Utopia is asking its shareholders to help it raise over $90m, as it forecasts profitability by June 2024

Mattias Hjelmstedt

It’s never a dull week at Utopia Music.

A few days ago, the Switzerland-headquartered music firm confirmed that it was laying off around 15% of its global workforce, totaling around 100 jobs.

That news arrived less than six months after a previous round of layoffs at the company in November, which saw 20% of its headcount – or around 230 positions – axed.

Now, the company is aiming to raise EUR €65 million ($72m) via a new shareholder option program

That’s according to a letter issued to Utopia shareholders on Friday (April 21), obtained by MBW. The company says that the new capital would fund its operations until it becomes profitable, which it projects to be in June 2024.

In total, Utopia says it is looking to raise €83 million ($91m) from this new round of activity.

That includes the €65 million in new share options, plus “up to a total of €25 million” that has already been committed by Utopia’s “three largest shareholders through conversions of their shareholder loans and convertibles”.

(This €25m figure, says the firm, may reduce depending on how close it gets, via the €65m offer, to raising €83m in total.)

Existing shareholders are being given one option for every four shares they already own. Shareholders can then choose to convert these options into shares, for €10 per share, before the offer expires on May 5.

According to documents seen by MBW, Utopia plans, via the options program, to dilute its current share structure (33.11 million shares) with a maximum of 7.5 million new shares.

In the letter, Utopia founder and Executive Chairman, Mattias Hjelmsted, revealed that Utopia’s annual net revenues in 2022 stood at €24 million on an adjusted pro forma basis (i.e. omitting the turnover of recently sold assets such as Sentric).

Utopia, wrote Hjelmsted, is targeting €41 million in net revenues in 2023, representing growth of 71% year-on-year.

“At the same time, we are improving our margins through scalable tech products, which will be an important aspect in our profitability journey,” he said.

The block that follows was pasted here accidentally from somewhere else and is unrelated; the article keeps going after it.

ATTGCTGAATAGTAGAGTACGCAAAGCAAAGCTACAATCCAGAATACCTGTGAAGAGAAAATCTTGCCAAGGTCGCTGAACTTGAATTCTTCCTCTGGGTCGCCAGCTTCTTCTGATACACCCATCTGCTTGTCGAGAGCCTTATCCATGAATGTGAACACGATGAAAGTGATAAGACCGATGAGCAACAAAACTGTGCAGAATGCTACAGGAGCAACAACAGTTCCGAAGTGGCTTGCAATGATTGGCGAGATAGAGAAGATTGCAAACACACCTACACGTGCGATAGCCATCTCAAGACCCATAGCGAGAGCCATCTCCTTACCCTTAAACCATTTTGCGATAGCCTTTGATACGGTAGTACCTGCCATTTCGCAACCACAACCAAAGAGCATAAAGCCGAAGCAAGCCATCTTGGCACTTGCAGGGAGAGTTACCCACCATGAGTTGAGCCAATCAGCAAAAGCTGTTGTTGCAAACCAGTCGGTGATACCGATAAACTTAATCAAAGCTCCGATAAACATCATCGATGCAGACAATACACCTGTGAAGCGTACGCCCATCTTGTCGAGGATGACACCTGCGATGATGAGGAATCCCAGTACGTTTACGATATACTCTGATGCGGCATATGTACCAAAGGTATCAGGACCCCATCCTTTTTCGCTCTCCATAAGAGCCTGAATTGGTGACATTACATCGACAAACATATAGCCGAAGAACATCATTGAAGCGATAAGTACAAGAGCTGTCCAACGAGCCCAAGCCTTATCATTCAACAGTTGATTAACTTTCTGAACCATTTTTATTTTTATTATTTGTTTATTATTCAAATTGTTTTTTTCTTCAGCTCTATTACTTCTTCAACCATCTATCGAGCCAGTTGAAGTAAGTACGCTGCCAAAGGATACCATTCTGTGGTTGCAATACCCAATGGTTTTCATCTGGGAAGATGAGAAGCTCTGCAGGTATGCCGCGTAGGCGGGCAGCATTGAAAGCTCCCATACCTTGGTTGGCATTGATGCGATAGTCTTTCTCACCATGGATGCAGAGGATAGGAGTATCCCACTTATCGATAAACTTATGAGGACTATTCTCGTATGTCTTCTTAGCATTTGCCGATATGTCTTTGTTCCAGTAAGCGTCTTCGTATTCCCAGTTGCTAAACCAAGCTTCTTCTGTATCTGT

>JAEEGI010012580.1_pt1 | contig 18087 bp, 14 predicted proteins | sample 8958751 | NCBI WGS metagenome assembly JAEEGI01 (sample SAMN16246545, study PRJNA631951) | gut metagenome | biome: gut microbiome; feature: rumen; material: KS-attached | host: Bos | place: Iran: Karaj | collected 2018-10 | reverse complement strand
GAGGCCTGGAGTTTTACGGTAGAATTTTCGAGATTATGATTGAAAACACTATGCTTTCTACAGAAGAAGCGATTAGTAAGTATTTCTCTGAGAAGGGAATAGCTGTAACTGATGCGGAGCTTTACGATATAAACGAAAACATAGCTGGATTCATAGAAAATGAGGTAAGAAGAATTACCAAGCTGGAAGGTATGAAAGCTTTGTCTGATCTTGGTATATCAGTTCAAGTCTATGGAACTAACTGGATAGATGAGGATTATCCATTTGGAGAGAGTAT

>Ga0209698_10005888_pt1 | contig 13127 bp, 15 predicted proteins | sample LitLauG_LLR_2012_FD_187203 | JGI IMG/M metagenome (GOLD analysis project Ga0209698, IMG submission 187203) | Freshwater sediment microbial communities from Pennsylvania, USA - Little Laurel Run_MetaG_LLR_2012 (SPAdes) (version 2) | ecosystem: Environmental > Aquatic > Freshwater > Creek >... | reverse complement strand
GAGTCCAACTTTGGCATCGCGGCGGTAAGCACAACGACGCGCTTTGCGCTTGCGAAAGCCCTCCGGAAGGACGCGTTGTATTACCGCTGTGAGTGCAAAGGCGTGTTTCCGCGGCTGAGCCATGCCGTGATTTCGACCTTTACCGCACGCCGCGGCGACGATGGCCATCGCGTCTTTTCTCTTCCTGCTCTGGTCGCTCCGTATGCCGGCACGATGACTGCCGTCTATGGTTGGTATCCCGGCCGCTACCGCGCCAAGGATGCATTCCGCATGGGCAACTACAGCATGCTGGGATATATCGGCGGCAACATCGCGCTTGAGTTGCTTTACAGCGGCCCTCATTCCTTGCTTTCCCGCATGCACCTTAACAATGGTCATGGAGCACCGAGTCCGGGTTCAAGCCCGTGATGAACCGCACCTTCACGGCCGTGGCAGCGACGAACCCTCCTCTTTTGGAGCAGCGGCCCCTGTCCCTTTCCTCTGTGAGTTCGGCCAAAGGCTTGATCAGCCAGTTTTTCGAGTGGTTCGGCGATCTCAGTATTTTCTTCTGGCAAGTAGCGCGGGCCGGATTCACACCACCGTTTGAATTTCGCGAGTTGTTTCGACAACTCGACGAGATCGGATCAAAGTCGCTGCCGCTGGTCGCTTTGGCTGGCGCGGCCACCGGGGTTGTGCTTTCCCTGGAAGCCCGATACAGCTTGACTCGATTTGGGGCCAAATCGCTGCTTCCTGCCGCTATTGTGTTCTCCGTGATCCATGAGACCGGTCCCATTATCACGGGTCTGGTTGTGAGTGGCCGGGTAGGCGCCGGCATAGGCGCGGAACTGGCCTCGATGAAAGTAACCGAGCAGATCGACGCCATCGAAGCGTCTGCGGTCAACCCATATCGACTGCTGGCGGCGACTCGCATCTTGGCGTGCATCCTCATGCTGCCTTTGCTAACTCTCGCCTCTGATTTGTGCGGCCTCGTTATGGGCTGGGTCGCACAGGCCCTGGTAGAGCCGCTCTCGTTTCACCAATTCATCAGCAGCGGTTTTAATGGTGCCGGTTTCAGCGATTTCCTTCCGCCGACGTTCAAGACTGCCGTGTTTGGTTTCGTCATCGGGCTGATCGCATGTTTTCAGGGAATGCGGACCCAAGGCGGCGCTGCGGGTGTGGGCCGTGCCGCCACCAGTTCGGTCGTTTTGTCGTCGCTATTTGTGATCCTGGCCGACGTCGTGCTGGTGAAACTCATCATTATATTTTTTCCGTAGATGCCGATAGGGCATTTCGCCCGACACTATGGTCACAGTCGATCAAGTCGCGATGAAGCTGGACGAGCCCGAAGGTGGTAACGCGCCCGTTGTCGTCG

Hjelmsted told shareholders that in recent years, Utopia has “deployed a ‘hyper growth’ scaling strategy intended to make use of the then lucrative market that strongly rewarded growth, without focus on immediate profitability”.

He added that this strategy “was highly dependent on new investments fuelling that growth” and claimed further that, “halfway through that process, the world changed dramatically and the funding environment became very sensitive to growth-focused (and not-yet-profitable) companies like Utopia”.

Continued Hjelmsted: “While many companies continued to hope for the world to turn better, we made some tough decisions, and we adapted.”

“We are currently holding an internal fundraising round that reflects the support of our existing shareholders and will help further propel the company towards profitability.”

Utopia, in a statement to MBW

MBW reached out to Utopia today (April 24) for a comment about the plans to raise new capital via the new options program.

A spokesperson told us: “Utopia has previously raised several successful financing rounds and we are grateful to have a strong shareholder base that is committed to the company and to its future.

“We are currently holding an internal fundraising round that reflects the support of our existing shareholders and will help further propel the company towards profitability.”

Utopia’s so-called “hyper-growth scaling strategy” saw the company go on a hiring and acquisition spree in 2021 and the beginning of 2022.

Amongst the companies it bought during that time were Nashville-based financial services company, Lyric Financial and  Quincy Jones-backed emotional data enrichment company Musimap.

It also bought UK warehouse, fulfillment, and distribution firm Cinram Novum; UK-based physical and digital music distributor Proper Music Group; and Absolute Label Services, another UK-based distribution and services provider for independent artists and record labels.

In December 2021 it acquired US-based music industry directory ROSTR and Austria-based music data analytics platform, ForTunes. In February last year, Utopia acquired Liverpool-based music publisher and publishing administration company Sentric Music Group.

Those latter two companies have since been divested by Utopia.

Believe bought Sentric from Utopia last month, just a year after Utopia itself acquired the firm, while Utopia sold music industry directory and data platform, ROSTR, back to its founders in February.